the hairbrush and i have never been friends. as a child, my mother would pull and prod my tangles into submissive braids while i'd yell, "you're killing me!" with all the drama a seven-year-old can muster.
though the hairbrush may have done it's job in childhood, by middle school it only served to intensify my hair's tendency to "pouf." bad cuts in eighth and ninth grade only exacerbated the problem, and no amount of blow drying or anti-frizz products could really alleviate the pouf. the flat iron and 0% humidity helped, but really, who has the time, and i sure as heck have never lived anywhere that wasn't humid.
sophomore year in college i discovered that if i basically stopped brushing my hair, and "scrunched" it wet, i could let it dry in waves and it looked halfway decent with essentially no effort. perfect!
well, nearly. the downside to this near-perfect strategy was an increased tendency to shed. in college, i lived in a house with six long-haired beauties, and no one really cared much--we all had a lot of hair. that mess of hair in the shower could have belonged to anyone!
but now, living with jim and dylan, there is no escaping the fact that the hairballs are mine. and it is worse than ever--even than in january when my sister was here. she, who's hippie leanings and hairbrush anathema so exceed my own that she discovered the undersides of her long red locks were naturally dreading from lack of attention!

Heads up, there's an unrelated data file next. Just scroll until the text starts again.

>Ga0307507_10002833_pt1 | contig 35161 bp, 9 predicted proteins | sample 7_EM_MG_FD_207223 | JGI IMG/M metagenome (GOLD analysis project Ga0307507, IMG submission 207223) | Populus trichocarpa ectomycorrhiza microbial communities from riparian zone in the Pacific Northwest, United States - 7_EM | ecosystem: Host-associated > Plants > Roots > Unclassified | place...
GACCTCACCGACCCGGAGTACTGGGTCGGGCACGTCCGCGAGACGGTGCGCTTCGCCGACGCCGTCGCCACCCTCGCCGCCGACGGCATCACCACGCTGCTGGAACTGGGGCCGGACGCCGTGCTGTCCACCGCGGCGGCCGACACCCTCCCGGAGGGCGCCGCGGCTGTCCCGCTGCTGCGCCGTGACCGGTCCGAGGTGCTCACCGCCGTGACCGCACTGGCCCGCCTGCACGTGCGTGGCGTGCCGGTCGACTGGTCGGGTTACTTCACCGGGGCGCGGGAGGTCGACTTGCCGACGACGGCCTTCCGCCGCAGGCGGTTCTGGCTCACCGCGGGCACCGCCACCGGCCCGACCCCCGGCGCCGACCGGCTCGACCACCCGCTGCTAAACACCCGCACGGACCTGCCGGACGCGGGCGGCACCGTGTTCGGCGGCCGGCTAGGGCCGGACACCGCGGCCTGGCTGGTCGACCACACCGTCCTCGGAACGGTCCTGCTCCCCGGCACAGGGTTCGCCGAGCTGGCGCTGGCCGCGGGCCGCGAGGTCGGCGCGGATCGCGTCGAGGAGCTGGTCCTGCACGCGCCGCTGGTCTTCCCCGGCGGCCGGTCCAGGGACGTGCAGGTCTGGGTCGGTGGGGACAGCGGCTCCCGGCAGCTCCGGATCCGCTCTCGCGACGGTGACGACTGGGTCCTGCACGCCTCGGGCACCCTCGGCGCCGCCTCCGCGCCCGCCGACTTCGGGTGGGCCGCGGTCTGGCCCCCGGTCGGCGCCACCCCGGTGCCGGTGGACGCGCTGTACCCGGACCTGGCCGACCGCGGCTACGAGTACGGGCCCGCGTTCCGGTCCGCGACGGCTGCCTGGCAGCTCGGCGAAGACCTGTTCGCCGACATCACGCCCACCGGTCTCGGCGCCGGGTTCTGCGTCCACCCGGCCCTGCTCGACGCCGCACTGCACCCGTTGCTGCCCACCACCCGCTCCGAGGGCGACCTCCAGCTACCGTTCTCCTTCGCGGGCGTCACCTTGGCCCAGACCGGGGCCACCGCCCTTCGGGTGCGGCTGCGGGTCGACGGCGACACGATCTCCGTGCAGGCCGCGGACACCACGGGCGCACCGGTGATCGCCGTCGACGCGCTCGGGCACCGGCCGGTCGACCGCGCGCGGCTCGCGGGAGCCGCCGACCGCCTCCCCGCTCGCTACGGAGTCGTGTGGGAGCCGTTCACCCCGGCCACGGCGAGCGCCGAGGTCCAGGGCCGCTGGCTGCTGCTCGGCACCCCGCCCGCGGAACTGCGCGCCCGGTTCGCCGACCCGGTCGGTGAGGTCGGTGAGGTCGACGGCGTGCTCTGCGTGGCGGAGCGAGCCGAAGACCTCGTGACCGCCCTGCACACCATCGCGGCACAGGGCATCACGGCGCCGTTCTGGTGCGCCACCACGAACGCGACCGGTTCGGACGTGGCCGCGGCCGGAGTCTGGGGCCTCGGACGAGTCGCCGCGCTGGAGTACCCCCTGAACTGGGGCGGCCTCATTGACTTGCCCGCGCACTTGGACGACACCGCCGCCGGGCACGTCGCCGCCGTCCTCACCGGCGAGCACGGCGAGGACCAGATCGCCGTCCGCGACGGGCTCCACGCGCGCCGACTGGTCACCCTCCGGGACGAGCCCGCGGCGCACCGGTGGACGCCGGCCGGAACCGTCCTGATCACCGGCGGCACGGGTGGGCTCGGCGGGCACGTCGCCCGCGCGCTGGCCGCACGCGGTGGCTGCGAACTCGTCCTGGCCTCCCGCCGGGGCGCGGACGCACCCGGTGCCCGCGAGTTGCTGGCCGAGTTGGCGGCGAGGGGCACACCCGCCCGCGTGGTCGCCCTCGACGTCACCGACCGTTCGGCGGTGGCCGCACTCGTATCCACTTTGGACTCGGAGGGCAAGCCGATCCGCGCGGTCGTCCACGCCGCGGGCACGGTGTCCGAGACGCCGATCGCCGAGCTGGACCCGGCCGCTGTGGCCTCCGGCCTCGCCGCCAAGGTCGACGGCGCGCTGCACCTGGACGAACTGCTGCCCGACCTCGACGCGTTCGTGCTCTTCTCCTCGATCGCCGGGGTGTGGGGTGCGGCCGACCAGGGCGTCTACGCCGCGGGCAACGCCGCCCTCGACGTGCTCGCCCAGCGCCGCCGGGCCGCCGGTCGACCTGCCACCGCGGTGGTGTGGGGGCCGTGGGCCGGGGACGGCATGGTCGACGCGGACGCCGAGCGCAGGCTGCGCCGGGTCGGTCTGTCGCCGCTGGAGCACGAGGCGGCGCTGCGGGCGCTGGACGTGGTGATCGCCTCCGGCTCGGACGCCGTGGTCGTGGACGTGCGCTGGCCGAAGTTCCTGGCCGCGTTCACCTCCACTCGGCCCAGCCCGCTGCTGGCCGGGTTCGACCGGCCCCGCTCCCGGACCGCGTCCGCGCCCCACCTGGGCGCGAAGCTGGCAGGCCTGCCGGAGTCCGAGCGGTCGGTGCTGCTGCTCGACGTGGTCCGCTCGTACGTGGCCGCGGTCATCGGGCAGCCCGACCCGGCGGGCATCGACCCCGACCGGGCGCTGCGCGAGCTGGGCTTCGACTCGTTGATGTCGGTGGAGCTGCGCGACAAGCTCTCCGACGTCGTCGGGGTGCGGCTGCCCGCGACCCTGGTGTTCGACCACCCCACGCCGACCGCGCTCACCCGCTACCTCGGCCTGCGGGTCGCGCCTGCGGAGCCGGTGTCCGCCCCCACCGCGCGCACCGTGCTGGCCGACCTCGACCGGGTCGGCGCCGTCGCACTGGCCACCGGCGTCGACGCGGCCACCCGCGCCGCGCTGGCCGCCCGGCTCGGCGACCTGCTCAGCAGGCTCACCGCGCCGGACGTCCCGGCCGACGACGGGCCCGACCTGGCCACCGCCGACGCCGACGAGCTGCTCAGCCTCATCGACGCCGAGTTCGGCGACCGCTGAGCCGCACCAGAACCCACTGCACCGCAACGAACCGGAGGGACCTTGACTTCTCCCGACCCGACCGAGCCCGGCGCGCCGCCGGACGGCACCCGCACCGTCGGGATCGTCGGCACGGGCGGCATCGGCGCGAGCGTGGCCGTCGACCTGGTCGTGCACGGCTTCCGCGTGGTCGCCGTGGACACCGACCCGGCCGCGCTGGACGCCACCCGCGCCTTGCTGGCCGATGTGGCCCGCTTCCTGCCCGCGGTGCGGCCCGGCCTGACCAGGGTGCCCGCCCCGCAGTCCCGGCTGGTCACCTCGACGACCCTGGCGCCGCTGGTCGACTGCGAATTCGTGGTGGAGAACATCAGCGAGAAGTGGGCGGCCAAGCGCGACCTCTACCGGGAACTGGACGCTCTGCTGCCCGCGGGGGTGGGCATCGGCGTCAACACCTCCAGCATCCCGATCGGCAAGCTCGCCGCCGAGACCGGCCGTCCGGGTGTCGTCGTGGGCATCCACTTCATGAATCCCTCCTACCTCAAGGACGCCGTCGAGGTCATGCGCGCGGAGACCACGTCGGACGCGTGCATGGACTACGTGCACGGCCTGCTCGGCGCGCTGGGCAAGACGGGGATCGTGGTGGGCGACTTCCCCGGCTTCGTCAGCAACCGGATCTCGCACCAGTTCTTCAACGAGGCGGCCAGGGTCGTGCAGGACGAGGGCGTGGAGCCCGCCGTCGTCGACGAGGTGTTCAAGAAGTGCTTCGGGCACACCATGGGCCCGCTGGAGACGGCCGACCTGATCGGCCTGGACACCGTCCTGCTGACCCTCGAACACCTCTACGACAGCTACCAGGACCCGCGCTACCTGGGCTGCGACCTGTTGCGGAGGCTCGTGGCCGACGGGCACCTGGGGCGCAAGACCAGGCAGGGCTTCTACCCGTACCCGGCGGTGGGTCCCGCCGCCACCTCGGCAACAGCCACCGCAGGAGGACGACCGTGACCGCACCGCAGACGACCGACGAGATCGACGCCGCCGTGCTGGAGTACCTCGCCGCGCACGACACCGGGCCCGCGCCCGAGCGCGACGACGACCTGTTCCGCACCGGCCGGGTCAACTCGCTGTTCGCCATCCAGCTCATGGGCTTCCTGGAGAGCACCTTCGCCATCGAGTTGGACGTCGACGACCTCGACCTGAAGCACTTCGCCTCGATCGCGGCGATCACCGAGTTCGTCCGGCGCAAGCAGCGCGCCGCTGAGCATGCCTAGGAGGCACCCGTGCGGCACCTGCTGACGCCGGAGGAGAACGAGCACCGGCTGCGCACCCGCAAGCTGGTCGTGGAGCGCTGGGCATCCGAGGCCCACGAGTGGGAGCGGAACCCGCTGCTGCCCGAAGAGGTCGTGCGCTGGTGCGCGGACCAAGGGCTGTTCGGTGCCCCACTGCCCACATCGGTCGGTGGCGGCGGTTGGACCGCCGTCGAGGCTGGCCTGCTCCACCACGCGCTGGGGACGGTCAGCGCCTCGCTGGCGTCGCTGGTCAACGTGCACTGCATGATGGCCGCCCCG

evidently, pregnant women do not shed much hair, and so several months postpartum, the head makes up for lost time and sheds with a vengeance. it is out of control. we are constantly pulling hairballs from the laundry and the bottom of fleece pants. i find strands on our pillows and in the baby's tiny fists. it's so awful that i actually have taken to using the hairbrush again, but i can't even keep up! so i really ought to go and grab the vacuum. and the hairbrush.